I got into fundraising because I couldn’t bear a career in Advertising- selling perfumes I didn’t think smelt any good and I figured I better ‘escape’ before someone put me on a cigarette account. I did. And Ireland was the best place I could ever dream of starting a career in fundraising. The Irish welcome, the Irish generosity and loyalty of our donors…. I haven’t fundraised in any market quite like it since.

Fundraising means to understand the donors’ motivation

Daryl: You started as a Community Fundraising Manager with the Irish development charity Concern Worldwide. What did you learn from that experience?

Nancy: The power of spending time with your donors and supporters understanding their motivation to give!  The hours I spent traveling across Ireland meeting community groups, school and church communities was invaluable.

I built strong donor relations and many friends, many I’m still in touch with to this day. I knew most of our donors by name, I knew their homes, I knew why giving to Concern mattered to them and I knew exactly what they wanted to achieve with their contribution- stuff you just can’t get quite in the same way via a mailing or digital outreach.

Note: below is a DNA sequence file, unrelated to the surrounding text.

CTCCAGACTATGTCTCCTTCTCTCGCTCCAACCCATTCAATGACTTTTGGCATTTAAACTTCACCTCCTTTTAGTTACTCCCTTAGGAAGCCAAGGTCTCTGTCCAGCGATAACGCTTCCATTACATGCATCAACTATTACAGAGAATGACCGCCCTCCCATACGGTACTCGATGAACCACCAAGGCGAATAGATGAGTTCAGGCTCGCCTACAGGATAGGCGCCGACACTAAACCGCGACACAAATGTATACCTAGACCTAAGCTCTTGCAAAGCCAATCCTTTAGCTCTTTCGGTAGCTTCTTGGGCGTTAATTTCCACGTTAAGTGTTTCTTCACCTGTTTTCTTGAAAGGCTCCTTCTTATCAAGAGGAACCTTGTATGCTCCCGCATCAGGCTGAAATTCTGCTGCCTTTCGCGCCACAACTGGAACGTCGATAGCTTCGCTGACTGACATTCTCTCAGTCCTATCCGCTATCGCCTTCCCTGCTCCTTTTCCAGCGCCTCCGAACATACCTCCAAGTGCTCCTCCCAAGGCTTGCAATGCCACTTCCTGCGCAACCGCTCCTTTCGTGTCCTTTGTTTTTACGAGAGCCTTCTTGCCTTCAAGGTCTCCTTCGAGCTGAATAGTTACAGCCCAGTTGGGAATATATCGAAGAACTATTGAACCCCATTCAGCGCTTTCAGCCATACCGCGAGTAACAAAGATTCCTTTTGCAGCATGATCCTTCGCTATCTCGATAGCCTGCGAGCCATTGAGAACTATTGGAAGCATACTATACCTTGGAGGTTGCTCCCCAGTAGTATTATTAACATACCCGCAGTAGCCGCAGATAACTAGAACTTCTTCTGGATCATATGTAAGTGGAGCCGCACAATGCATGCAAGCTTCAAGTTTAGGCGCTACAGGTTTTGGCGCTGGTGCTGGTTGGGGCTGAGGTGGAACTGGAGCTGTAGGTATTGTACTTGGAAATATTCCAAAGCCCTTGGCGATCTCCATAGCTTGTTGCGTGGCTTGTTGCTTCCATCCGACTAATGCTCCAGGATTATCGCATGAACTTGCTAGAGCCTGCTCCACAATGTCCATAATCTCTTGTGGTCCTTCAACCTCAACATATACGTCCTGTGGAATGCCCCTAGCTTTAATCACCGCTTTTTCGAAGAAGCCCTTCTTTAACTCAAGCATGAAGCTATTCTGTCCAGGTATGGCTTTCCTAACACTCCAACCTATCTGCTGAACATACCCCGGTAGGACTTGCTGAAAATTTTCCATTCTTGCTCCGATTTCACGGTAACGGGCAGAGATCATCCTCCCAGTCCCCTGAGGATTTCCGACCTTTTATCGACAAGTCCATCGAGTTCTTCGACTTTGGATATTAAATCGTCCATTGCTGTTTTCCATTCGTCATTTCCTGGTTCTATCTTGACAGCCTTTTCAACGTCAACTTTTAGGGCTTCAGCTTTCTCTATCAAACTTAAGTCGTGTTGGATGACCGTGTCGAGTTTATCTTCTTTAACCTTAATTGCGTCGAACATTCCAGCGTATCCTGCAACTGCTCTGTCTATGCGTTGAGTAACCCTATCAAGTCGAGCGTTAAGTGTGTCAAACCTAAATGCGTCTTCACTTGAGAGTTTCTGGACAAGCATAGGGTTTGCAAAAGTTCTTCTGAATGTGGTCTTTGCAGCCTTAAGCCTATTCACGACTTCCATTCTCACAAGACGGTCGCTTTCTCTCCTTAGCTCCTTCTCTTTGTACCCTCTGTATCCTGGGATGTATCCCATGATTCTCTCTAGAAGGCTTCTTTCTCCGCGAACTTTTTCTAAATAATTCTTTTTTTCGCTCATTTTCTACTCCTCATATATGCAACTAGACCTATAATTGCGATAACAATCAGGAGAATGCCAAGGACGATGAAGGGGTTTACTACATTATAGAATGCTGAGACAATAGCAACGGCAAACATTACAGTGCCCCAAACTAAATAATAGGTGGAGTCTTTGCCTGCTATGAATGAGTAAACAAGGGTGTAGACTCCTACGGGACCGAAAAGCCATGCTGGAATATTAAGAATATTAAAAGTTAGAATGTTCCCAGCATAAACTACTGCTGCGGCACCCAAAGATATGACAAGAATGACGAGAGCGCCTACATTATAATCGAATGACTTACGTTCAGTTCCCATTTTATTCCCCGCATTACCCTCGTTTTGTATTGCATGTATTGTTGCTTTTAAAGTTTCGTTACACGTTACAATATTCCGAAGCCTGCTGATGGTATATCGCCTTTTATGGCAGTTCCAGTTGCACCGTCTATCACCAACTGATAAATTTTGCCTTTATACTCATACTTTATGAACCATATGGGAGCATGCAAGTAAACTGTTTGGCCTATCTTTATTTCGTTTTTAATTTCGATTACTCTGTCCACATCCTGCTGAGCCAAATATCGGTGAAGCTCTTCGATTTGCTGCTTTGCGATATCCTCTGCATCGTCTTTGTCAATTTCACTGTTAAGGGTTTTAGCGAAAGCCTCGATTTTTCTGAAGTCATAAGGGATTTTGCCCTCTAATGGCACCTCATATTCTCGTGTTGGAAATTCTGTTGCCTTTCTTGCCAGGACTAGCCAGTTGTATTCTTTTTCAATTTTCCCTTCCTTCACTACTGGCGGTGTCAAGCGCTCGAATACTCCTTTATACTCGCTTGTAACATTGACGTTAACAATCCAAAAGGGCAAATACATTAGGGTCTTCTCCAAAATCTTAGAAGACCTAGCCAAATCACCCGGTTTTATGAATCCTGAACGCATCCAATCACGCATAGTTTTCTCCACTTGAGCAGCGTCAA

It prepared me very well for my future roles working with Companies, Foundations and High Net Worth Individuals.

Daryl: What was the biggest challenge you faced when you began working in the sector and started with fundraising?

Nancy: I was new to Ireland. I moved to a new country to start in a new field with a new organisation. I was nervous my lack of local knowledge or culture would be a hinderance- it turned out to be an opportunity. It opened so many doors and was a great conversation starter.

I truly think I was very lucky. Any challenges I have faced in my career came later on, not at the beginning!

Ireland – the source for Nancy Aburi’s fundraising inspiration

Daryl: Who and what causes inspired you in those early years? Did you have a mentor or someone you turned to for support and advice in those days?